Traveling with your camera is a secret dream of many of us. There’s no question when you’re in a new and interesting place, all your senses are stimulated particularly your visual sense and it almost feels like pointing your camera in any direction will yield more interesting stuff than when you’re at home.
Of course this is not necessarily true, but traveling is a rich and rewarding life experience and it can and often does inspire great photography.
But the mundane details when traveling with your camera need to be addressed to make your shooting experience an enjoyable one.
Make sure you have the right adapters to insure all your electronics will work at your destination. For a complete list of world plug adapters, check out this site or the many like it. Most of our gear from laptops to chargers, work on a dual voltage system so all you need are the right adapters for the countries you plan to visit. Apple makes a World Travel Adapter Kit they sell for $40.
There’s some great information here.
It’s always a struggle to pack for a long trip, particularly when traveling in Africa. When I’m working on my own projects, I can pack a bit lighter, but when you’re on assignment, you want to have the stuff that will get you the shot, not matter what. So, I end up taking a bit more stuff than I might otherwise. I talked about dumping out my stuff into gray bins at security last week, here’s what I was carrying.
My LowePro Versa 200 Backpack is small enough to make the carry-on cut for most aircraft, yet will contain a lot of stuff. I also picked up a Crumpler 7 Million Dollar Home bag, a nice mid-sized bag that can accommodate my medium format or Nikon cameras and lenses, depending how I configure my gear.
I’m going to Angola and Mozambique and I expect the conditions won’t be luxurious–I need to be able to move around quickly and this set-up will allow me to. Or so I thought, but the jury is still out on the ease of use of the following package. I really like wheeled cases, but most of them are just too big, and I haven’t found one to work on a trip like this.
Nhararai Janissone, 43 and his wife Maria Brute Simango 40, inside their home in Mossurize District, Manica Province, Mozambique. His name means ” keep quiet, talk about only what matters, don’t make war”. Copyright Steve Simon.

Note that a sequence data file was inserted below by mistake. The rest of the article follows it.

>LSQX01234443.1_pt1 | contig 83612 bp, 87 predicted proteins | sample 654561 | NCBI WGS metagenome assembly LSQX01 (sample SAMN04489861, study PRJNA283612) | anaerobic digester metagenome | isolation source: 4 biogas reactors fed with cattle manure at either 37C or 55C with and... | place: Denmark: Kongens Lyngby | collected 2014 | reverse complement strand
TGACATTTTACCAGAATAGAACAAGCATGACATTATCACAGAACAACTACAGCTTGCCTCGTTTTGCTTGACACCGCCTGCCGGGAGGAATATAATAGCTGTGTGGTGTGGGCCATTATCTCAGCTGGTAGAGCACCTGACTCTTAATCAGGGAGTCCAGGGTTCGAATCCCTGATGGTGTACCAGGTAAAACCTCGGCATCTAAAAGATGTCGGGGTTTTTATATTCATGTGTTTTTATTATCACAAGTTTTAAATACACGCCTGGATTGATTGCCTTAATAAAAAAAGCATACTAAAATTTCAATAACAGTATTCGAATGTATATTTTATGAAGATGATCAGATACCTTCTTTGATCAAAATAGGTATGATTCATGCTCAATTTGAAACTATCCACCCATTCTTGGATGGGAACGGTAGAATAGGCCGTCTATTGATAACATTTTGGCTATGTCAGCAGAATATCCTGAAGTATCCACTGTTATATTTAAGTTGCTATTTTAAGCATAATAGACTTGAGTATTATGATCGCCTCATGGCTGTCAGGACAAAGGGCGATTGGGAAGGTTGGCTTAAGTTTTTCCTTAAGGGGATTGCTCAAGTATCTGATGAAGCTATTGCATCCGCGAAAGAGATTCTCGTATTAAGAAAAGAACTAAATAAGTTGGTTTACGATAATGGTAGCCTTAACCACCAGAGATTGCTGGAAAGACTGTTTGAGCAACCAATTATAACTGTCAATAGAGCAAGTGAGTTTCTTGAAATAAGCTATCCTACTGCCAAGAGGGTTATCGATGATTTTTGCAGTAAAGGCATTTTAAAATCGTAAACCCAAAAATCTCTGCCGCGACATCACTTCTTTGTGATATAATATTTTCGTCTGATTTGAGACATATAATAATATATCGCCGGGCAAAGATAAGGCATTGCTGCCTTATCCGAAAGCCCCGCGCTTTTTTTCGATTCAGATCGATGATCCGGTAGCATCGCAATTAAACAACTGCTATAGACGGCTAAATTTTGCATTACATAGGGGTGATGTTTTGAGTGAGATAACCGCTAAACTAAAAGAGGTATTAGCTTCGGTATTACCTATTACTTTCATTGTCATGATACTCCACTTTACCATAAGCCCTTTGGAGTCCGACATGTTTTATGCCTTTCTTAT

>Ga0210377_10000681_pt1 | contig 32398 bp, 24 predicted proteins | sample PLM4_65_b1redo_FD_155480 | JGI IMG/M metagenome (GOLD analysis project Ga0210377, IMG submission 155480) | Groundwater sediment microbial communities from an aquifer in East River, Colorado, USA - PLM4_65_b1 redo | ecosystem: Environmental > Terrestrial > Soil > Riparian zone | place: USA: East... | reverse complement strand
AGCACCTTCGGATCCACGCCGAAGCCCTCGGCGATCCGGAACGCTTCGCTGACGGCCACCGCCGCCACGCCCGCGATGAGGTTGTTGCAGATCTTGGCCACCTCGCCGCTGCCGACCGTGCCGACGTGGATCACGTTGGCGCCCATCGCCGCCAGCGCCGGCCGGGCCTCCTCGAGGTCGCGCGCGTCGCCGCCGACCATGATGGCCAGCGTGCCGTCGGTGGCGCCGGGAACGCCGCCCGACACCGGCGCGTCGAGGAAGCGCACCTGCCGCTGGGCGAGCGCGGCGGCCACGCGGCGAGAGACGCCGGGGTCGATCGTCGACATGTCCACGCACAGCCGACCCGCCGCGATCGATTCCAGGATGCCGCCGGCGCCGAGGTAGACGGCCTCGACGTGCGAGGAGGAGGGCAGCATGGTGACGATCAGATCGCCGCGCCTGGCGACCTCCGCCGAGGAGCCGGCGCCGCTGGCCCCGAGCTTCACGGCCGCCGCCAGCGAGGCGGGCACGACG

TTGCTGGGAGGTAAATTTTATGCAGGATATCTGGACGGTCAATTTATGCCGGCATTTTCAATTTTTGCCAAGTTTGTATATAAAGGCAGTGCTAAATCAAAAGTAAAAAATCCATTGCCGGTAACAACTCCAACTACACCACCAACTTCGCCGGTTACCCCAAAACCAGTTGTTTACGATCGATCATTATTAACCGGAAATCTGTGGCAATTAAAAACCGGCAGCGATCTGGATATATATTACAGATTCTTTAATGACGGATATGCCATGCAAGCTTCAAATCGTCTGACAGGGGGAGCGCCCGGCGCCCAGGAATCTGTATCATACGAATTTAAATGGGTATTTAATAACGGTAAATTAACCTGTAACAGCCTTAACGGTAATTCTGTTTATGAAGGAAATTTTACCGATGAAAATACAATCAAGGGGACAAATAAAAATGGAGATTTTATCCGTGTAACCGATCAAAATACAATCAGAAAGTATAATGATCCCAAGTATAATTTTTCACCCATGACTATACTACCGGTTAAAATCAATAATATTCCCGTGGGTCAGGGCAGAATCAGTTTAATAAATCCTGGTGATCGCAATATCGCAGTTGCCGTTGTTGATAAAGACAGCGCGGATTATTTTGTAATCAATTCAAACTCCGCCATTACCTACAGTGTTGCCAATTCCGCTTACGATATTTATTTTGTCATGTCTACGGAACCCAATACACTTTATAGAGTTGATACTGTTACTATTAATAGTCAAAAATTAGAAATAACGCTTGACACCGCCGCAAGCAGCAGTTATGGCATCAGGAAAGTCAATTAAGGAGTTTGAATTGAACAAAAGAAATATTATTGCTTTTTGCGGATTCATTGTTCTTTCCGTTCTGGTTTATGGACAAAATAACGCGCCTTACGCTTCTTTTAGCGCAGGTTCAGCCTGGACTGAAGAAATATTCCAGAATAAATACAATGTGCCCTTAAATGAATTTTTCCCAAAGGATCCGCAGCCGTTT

Here’s a list of my gear in the backpack:
SC-29 off camera flash cord
Gary Fong Diffuser
Epson P-2000 Card Reader/Storage Drive
Edirol RD9 Recorder for collecting sound
MacBook Pro 2GHz with 100GB Drive (1-Firewire 400 Port)
OWC 7200rpm 200GB bus-powered Firewire/USB2 Drive
LaCie 5400 Firewire 250GB bus-powered drive.
LaCie 5400 160GB Rugged bus-powered Firewire/USB2 Drive
Western Digital Passport 160GB bus-powered USB2 Drive
3-Lexar 300x 4GB CF cards
1-Lexar 8GB 133x 8GB CF card
2-Lexar 133x 4GB CF cards
2-Lexar 300x 4GB SD cards
1-Lexar Secure II 8GB Jump Drive
FireWire Reader, USB2 reader
32-AA Duracell Ultra Batteries
Chargers, Lens cloths
Visible Dust Sensor Cleaning Kit
Velbon El Carmagne 540 Carbon Fiber Tripod w/QHD-61Q Head
Those of you who follow this space may remember that last time I traveled to Africa, I lost my 160GB FW bus-powered drive before we landed. You can see I’ve increased my Gig-age and will no doubt keep a closer watch on my indispensable storage. I plan on keeping my main Aperture Library on the OWC 200GB and dedicate the LaCie 250GB drive for my vault. (It is recommended however, that the vault be an identical drive to the one holding the Aperture Library).
In the Crumpler Bag:
Mamiya 645AFDII Camera Body
Mamiya ZD 22 Megapixel Digital Back. (Not yet supported by Aperture it comes with Lightroom! Which I will promptly ignore and shoot Raw/JPEG till Aperture supports it)
75-150mm f4.5 Zoom
Stickers for the kids
Little LED Flashlight that hooks onto my Domke vest, a lifesaver in remote areas with no electricity.
In my suitcase: Quantum Battery
Domke J2 w/inserts
This is a lot of gear to lug, but the medium format is for a specific project I will work on after my assignment, and I will leave it with a friend in Johannesburg where I return after my assignment. Which brings me to an important point.
Many people have bicycles but many still have to walk long distances for everyday tasks like fetching water or going to the clinic. We picked up these grateful women and gave them a lift in the back of our pick-up, on our way to church. Copyright Steve Simon
I will follow up in future posts just how my decisions to take what I did positively or negatively impacted my work. I said it last week but it’s worth repeating, make sure all your gear is insured, and insured for its replacement value. More on my big trip next post.